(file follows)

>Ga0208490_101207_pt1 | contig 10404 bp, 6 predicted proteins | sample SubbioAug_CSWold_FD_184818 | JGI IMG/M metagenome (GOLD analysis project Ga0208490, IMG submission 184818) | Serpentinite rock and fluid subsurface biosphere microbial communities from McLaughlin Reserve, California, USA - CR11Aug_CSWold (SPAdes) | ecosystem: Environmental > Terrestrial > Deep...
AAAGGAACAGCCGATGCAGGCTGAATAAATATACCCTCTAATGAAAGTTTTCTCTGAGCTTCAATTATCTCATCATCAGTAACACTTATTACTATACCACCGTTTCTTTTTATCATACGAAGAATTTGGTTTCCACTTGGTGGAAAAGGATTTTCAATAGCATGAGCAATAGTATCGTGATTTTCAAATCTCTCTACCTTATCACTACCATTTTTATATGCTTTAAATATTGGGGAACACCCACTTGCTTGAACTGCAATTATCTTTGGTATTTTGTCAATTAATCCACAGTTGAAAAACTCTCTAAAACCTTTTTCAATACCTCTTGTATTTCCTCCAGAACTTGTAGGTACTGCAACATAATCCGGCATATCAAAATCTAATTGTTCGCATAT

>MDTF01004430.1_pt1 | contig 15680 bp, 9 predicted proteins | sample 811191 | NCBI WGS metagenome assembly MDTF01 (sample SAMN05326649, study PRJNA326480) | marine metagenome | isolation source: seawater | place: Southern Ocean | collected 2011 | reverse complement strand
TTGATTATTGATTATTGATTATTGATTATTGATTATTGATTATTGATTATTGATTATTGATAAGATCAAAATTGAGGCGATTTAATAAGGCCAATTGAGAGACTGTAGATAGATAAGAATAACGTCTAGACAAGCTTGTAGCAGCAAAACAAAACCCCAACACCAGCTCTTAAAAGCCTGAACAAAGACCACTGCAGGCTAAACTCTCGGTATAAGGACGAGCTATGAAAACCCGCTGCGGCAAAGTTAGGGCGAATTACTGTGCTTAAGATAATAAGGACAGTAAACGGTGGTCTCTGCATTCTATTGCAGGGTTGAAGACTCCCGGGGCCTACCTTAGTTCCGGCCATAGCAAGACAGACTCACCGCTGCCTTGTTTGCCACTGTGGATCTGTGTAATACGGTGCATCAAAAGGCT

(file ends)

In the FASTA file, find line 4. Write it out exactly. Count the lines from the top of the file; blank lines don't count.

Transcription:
TTGATTATTGATTATTGATTATTGATTATTGATTATTGATTATTGATTATTGATTATTGATAAGATCAAAATTGAGGCGATTTAATAAGGCCAATTGAGAGACTGTAGATAGATAAGAATAACGTCTAGACAAGCTTGTAGCAGCAAAACAAAACCCCAACACCAGCTCTTAAAAGCCTGAACAAAGACCACTGCAGGCTAAACTCTCGGTATAAGGACGAGCTATGAAAACCCGCTGCGGCAAAGTTAGGGCGAATTACTGTGCTTAAGATAATAAGGACAGTAAACGGTGGTCTCTGCATTCTATTGCAGGGTTGAAGACTCCCGGGGCCTACCTTAGTTCCGGCCATAGCAAGACAGACTCACCGCTGCCTTGTTTGCCACTGTGGATCTGTGTAATACGGTGCATCAAAAGGCT